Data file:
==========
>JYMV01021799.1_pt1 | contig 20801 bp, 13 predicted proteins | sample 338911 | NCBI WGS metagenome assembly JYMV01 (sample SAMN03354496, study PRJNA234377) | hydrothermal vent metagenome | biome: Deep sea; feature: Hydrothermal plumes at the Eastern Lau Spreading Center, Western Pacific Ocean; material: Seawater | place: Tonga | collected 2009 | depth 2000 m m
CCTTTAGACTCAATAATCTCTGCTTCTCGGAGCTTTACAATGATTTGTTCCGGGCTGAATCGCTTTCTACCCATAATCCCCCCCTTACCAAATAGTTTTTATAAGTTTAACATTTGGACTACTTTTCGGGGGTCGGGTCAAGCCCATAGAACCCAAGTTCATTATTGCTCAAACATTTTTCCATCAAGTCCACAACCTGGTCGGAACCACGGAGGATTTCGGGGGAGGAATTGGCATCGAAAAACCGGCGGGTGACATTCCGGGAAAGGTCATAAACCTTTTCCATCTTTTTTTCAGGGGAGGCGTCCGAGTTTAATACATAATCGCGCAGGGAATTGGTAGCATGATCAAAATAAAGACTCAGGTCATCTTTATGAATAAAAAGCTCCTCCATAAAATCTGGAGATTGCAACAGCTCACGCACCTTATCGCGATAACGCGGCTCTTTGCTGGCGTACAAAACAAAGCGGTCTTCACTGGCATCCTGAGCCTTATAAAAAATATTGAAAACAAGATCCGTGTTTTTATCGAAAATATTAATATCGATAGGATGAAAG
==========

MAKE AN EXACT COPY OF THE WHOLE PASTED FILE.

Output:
>JYMV01021799.1_pt1 | contig 20801 bp, 13 predicted proteins | sample 338911 | NCBI WGS metagenome assembly JYMV01 (sample SAMN03354496, study PRJNA234377) | hydrothermal vent metagenome | biome: Deep sea; feature: Hydrothermal plumes at the Eastern Lau Spreading Center, Western Pacific Ocean; material: Seawater | place: Tonga | collected 2009 | depth 2000 m m
CCTTTAGACTCAATAATCTCTGCTTCTCGGAGCTTTACAATGATTTGTTCCGGGCTGAATCGCTTTCTACCCATAATCCCCCCCTTACCAAATAGTTTTTATAAGTTTAACATTTGGACTACTTTTCGGGGGTCGGGTCAAGCCCATAGAACCCAAGTTCATTATTGCTCAAACATTTTTCCATCAAGTCCACAACCTGGTCGGAACCACGGAGGATTTCGGGGGAGGAATTGGCATCGAAAAACCGGCGGGTGACATTCCGGGAAAGGTCATAAACCTTTTCCATCTTTTTTTCAGGGGAGGCGTCCGAGTTTAATACATAATCGCGCAGGGAATTGGTAGCATGATCAAAATAAAGACTCAGGTCATCTTTATGAATAAAAAGCTCCTCCATAAAATCTGGAGATTGCAACAGCTCACGCACCTTATCGCGATAACGCGGCTCTTTGCTGGCGTACAAAACAAAGCGGTCTTCACTGGCATCCTGAGCCTTATAAAAAATATTGAAAACAAGATCCGTGTTTTTATCGAAAATATTAATATCGATAGGATGAAAG